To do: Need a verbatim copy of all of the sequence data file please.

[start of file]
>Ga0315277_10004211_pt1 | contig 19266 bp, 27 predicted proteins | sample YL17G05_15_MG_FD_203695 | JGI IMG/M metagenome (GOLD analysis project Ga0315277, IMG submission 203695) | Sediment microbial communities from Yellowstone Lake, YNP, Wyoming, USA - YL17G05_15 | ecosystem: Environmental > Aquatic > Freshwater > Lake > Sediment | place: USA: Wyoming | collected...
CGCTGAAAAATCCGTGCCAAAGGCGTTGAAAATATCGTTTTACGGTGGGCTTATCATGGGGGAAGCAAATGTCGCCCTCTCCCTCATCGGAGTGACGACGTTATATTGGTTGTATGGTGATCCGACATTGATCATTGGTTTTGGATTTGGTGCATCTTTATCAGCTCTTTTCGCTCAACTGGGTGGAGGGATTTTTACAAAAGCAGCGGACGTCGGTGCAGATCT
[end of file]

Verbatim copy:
>Ga0315277_10004211_pt1 | contig 19266 bp, 27 predicted proteins | sample YL17G05_15_MG_FD_203695 | JGI IMG/M metagenome (GOLD analysis project Ga0315277, IMG submission 203695) | Sediment microbial communities from Yellowstone Lake, YNP, Wyoming, USA - YL17G05_15 | ecosystem: Environmental > Aquatic > Freshwater > Lake > Sediment | place: USA: Wyoming | collected...
CGCTGAAAAATCCGTGCCAAAGGCGTTGAAAATATCGTTTTACGGTGGGCTTATCATGGGGGAAGCAAATGTCGCCCTCTCCCTCATCGGAGTGACGACGTTATATTGGTTGTATGGTGATCCGACATTGATCATTGGTTTTGGATTTGGTGCATCTTTATCAGCTCTTTTCGCTCAACTGGGTGGAGGGATTTTTACAAAAGCAGCGGACGTCGGTGCAGATCT